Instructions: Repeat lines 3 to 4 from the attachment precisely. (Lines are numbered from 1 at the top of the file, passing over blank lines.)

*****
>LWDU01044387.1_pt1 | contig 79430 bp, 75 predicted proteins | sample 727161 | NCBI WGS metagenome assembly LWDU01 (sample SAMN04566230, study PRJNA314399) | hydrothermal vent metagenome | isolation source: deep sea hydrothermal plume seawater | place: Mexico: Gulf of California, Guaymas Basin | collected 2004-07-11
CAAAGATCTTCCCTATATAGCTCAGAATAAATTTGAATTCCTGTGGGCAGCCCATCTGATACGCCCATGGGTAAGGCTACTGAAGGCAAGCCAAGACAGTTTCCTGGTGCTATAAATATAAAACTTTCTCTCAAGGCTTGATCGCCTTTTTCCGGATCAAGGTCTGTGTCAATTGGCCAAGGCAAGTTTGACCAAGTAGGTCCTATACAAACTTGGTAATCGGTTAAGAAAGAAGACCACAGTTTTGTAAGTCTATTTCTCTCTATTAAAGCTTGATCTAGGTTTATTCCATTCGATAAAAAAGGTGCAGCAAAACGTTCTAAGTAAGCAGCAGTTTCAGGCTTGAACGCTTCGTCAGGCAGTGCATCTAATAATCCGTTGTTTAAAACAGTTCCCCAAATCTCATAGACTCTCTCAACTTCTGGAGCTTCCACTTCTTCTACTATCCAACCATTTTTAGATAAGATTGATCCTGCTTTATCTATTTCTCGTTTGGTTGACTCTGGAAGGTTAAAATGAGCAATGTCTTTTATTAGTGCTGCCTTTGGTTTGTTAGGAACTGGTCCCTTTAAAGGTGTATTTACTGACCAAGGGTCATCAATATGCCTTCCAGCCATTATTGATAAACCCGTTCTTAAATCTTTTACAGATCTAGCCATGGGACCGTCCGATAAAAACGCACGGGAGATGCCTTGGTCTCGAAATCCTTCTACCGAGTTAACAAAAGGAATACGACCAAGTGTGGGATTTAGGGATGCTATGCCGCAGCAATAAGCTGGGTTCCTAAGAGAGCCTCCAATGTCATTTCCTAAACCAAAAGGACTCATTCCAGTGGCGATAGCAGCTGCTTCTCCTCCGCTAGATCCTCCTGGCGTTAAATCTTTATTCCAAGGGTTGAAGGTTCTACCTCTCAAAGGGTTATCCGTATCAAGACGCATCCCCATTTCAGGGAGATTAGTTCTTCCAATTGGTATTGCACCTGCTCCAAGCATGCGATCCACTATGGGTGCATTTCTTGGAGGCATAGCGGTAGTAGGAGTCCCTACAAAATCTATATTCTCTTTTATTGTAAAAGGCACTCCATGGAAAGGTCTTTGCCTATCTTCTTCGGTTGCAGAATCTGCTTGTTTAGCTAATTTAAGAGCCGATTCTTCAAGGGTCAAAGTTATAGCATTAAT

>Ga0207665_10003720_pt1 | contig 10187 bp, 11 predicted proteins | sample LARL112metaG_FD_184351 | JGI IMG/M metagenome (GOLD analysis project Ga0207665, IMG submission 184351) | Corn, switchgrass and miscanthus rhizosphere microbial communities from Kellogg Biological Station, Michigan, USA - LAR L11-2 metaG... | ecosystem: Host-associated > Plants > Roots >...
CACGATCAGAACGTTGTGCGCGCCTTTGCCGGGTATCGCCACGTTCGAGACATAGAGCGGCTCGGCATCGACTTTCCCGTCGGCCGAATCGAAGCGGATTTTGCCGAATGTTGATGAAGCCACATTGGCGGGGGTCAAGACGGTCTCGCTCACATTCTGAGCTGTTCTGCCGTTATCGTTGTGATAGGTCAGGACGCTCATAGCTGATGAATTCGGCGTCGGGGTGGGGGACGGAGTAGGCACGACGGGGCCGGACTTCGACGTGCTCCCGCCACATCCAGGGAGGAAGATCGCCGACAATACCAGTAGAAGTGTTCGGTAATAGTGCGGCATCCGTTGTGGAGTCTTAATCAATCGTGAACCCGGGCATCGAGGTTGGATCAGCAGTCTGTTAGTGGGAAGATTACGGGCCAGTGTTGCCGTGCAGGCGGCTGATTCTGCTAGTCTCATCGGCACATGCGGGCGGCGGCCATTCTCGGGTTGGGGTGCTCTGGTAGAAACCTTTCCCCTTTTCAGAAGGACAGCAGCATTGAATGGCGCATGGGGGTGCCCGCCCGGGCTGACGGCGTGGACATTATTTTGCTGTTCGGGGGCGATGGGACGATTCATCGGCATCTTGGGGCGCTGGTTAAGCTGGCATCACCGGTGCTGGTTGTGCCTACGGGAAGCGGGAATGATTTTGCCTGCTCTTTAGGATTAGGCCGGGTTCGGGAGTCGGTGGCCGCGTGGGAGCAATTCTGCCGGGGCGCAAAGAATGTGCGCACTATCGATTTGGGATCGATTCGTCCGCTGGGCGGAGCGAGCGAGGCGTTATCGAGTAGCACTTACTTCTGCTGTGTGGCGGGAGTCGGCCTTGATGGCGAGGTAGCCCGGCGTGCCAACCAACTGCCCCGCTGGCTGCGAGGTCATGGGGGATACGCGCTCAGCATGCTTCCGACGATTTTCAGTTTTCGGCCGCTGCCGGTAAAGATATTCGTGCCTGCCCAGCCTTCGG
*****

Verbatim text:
>Ga0207665_10003720_pt1 | contig 10187 bp, 11 predicted proteins | sample LARL112metaG_FD_184351 | JGI IMG/M metagenome (GOLD analysis project Ga0207665, IMG submission 184351) | Corn, switchgrass and miscanthus rhizosphere microbial communities from Kellogg Biological Station, Michigan, USA - LAR L11-2 metaG... | ecosystem: Host-associated > Plants > Roots >...
CACGATCAGAACGTTGTGCGCGCCTTTGCCGGGTATCGCCACGTTCGAGACATAGAGCGGCTCGGCATCGACTTTCCCGTCGGCCGAATCGAAGCGGATTTTGCCGAATGTTGATGAAGCCACATTGGCGGGGGTCAAGACGGTCTCGCTCACATTCTGAGCTGTTCTGCCGTTATCGTTGTGATAGGTCAGGACGCTCATAGCTGATGAATTCGGCGTCGGGGTGGGGGACGGAGTAGGCACGACGGGGCCGGACTTCGACGTGCTCCCGCCACATCCAGGGAGGAAGATCGCCGACAATACCAGTAGAAGTGTTCGGTAATAGTGCGGCATCCGTTGTGGAGTCTTAATCAATCGTGAACCCGGGCATCGAGGTTGGATCAGCAGTCTGTTAGTGGGAAGATTACGGGCCAGTGTTGCCGTGCAGGCGGCTGATTCTGCTAGTCTCATCGGCACATGCGGGCGGCGGCCATTCTCGGGTTGGGGTGCTCTGGTAGAAACCTTTCCCCTTTTCAGAAGGACAGCAGCATTGAATGGCGCATGGGGGTGCCCGCCCGGGCTGACGGCGTGGACATTATTTTGCTGTTCGGGGGCGATGGGACGATTCATCGGCATCTTGGGGCGCTGGTTAAGCTGGCATCACCGGTGCTGGTTGTGCCTACGGGAAGCGGGAATGATTTTGCCTGCTCTTTAGGATTAGGCCGGGTTCGGGAGTCGGTGGCCGCGTGGGAGCAATTCTGCCGGGGCGCAAAGAATGTGCGCACTATCGATTTGGGATCGATTCGTCCGCTGGGCGGAGCGAGCGAGGCGTTATCGAGTAGCACTTACTTCTGCTGTGTGGCGGGAGTCGGCCTTGATGGCGAGGTAGCCCGGCGTGCCAACCAACTGCCCCGCTGGCTGCGAGGTCATGGGGGATACGCGCTCAGCATGCTTCCGACGATTTTCAGTTTTCGGCCGCTGCCGGTAAAGATATTCGTGCCTGCCCAGCCTTCGG